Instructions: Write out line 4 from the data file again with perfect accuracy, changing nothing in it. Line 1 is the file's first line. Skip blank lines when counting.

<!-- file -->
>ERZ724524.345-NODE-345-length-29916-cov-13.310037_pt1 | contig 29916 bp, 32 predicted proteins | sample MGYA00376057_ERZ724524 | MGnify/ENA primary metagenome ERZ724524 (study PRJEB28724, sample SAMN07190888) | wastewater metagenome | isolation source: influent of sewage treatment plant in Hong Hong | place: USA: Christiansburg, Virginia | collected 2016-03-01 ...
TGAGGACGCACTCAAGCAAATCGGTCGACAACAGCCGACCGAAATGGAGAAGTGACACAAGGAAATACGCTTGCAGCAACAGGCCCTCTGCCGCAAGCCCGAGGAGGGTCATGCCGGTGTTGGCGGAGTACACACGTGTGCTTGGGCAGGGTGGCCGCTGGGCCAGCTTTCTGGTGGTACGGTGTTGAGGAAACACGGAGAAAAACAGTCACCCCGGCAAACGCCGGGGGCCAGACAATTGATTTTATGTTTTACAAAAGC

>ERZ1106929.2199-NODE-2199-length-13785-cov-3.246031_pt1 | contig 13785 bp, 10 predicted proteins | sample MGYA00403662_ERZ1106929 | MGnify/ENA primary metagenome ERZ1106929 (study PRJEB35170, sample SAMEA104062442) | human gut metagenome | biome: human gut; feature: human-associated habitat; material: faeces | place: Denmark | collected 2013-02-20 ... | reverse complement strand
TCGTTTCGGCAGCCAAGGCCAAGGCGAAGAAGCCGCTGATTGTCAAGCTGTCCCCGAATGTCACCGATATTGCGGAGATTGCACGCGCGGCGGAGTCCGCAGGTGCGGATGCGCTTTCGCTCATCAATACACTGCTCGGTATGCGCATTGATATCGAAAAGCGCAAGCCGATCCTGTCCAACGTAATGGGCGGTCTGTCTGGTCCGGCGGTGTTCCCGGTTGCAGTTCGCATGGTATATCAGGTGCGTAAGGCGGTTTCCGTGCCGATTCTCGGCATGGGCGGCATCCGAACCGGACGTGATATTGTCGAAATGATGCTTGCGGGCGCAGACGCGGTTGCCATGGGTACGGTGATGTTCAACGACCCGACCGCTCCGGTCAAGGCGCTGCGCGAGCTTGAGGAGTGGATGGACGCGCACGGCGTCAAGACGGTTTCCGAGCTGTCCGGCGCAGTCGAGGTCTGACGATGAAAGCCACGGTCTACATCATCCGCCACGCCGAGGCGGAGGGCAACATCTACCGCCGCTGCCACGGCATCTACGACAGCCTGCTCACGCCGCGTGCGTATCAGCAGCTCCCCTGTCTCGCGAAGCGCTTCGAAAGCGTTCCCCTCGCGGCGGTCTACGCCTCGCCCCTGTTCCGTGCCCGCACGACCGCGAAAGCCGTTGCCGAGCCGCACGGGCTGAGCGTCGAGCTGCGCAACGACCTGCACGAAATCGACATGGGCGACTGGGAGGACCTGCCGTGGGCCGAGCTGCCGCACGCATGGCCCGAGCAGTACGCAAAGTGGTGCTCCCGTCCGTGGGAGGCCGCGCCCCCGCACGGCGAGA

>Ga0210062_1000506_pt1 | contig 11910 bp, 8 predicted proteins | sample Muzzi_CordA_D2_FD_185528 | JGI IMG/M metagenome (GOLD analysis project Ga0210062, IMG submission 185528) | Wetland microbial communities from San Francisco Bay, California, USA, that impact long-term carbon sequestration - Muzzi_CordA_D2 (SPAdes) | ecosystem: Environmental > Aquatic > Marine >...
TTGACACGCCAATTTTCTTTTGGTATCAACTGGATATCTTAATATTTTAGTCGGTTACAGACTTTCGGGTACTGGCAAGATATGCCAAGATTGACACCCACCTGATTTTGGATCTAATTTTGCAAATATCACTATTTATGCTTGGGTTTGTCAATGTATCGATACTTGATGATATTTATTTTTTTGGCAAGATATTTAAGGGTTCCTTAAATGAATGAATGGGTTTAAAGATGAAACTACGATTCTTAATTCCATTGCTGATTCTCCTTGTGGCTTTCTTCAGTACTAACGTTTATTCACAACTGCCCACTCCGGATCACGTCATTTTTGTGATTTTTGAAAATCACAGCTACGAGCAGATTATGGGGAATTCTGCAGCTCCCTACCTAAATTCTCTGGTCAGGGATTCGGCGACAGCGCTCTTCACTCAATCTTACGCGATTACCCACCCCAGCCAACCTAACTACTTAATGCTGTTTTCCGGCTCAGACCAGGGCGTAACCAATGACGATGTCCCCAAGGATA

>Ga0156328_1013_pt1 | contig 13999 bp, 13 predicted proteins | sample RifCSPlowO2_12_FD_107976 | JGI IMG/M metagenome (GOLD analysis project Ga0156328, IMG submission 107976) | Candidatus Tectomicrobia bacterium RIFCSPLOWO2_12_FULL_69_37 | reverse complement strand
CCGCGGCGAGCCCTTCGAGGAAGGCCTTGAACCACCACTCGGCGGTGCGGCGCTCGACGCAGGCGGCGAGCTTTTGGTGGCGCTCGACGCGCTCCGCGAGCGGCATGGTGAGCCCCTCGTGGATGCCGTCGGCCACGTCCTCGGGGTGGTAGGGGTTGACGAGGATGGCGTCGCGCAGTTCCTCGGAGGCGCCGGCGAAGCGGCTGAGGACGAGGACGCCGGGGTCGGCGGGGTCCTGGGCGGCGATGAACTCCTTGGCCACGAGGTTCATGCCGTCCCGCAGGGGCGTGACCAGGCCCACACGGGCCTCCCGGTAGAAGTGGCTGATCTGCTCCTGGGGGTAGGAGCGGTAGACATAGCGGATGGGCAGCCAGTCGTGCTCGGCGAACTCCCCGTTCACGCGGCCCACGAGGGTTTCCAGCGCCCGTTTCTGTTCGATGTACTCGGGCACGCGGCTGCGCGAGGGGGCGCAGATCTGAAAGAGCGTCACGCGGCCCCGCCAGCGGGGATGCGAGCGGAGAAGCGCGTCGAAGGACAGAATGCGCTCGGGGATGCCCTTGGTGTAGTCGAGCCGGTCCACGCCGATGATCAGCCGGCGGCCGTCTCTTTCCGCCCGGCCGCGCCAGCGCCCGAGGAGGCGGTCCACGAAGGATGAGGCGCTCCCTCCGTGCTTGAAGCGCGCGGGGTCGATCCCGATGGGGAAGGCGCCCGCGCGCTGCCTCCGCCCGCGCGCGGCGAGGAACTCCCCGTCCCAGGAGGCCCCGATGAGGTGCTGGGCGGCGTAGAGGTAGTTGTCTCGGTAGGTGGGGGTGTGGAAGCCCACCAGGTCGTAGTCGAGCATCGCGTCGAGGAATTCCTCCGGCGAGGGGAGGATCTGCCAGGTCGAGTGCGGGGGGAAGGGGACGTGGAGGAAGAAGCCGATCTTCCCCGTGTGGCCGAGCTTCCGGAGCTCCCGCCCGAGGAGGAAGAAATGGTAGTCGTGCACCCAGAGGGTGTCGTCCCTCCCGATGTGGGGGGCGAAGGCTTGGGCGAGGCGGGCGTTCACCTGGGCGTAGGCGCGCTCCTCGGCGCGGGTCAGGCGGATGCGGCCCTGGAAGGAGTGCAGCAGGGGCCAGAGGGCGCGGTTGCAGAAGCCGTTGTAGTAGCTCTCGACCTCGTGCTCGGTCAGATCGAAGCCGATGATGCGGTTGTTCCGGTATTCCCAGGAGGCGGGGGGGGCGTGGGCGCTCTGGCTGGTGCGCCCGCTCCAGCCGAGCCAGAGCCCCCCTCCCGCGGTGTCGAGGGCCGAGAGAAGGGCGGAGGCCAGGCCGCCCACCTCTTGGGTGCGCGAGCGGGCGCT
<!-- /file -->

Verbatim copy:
TCGTTTCGGCAGCCAAGGCCAAGGCGAAGAAGCCGCTGATTGTCAAGCTGTCCCCGAATGTCACCGATATTGCGGAGATTGCACGCGCGGCGGAGTCCGCAGGTGCGGATGCGCTTTCGCTCATCAATACACTGCTCGGTATGCGCATTGATATCGAAAAGCGCAAGCCGATCCTGTCCAACGTAATGGGCGGTCTGTCTGGTCCGGCGGTGTTCCCGGTTGCAGTTCGCATGGTATATCAGGTGCGTAAGGCGGTTTCCGTGCCGATTCTCGGCATGGGCGGCATCCGAACCGGACGTGATATTGTCGAAATGATGCTTGCGGGCGCAGACGCGGTTGCCATGGGTACGGTGATGTTCAACGACCCGACCGCTCCGGTCAAGGCGCTGCGCGAGCTTGAGGAGTGGATGGACGCGCACGGCGTCAAGACGGTTTCCGAGCTGTCCGGCGCAGTCGAGGTCTGACGATGAAAGCCACGGTCTACATCATCCGCCACGCCGAGGCGGAGGGCAACATCTACCGCCGCTGCCACGGCATCTACGACAGCCTGCTCACGCCGCGTGCGTATCAGCAGCTCCCCTGTCTCGCGAAGCGCTTCGAAAGCGTTCCCCTCGCGGCGGTCTACGCCTCGCCCCTGTTCCGTGCCCGCACGACCGCGAAAGCCGTTGCCGAGCCGCACGGGCTGAGCGTCGAGCTGCGCAACGACCTGCACGAAATCGACATGGGCGACTGGGAGGACCTGCCGTGGGCCGAGCTGCCGCACGCATGGCCCGAGCAGTACGCAAAGTGGTGCTCCCGTCCGTGGGAGGCCGCGCCCCCGCACGGCGAGA